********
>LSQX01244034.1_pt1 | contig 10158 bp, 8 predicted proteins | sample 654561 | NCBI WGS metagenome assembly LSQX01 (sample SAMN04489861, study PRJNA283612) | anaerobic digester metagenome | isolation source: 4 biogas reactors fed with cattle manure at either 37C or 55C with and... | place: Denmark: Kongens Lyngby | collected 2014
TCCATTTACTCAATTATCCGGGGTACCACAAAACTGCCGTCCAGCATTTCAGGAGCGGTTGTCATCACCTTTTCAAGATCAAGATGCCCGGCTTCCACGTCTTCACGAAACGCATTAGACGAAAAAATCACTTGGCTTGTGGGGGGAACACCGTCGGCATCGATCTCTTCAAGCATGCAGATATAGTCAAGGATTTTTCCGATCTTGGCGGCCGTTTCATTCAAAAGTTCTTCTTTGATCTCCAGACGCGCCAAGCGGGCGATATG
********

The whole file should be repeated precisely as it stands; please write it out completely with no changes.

>LSQX01244034.1_pt1 | contig 10158 bp, 8 predicted proteins | sample 654561 | NCBI WGS metagenome assembly LSQX01 (sample SAMN04489861, study PRJNA283612) | anaerobic digester metagenome | isolation source: 4 biogas reactors fed with cattle manure at either 37C or 55C with and... | place: Denmark: Kongens Lyngby | collected 2014
TCCATTTACTCAATTATCCGGGGTACCACAAAACTGCCGTCCAGCATTTCAGGAGCGGTTGTCATCACCTTTTCAAGATCAAGATGCCCGGCTTCCACGTCTTCACGAAACGCATTAGACGAAAAAATCACTTGGCTTGTGGGGGGAACACCGTCGGCATCGATCTCTTCAAGCATGCAGATATAGTCAAGGATTTTTCCGATCTTGGCGGCCGTTTCATTCAAAAGTTCTTCTTTGATCTCCAGACGCGCCAAGCGGGCGATATG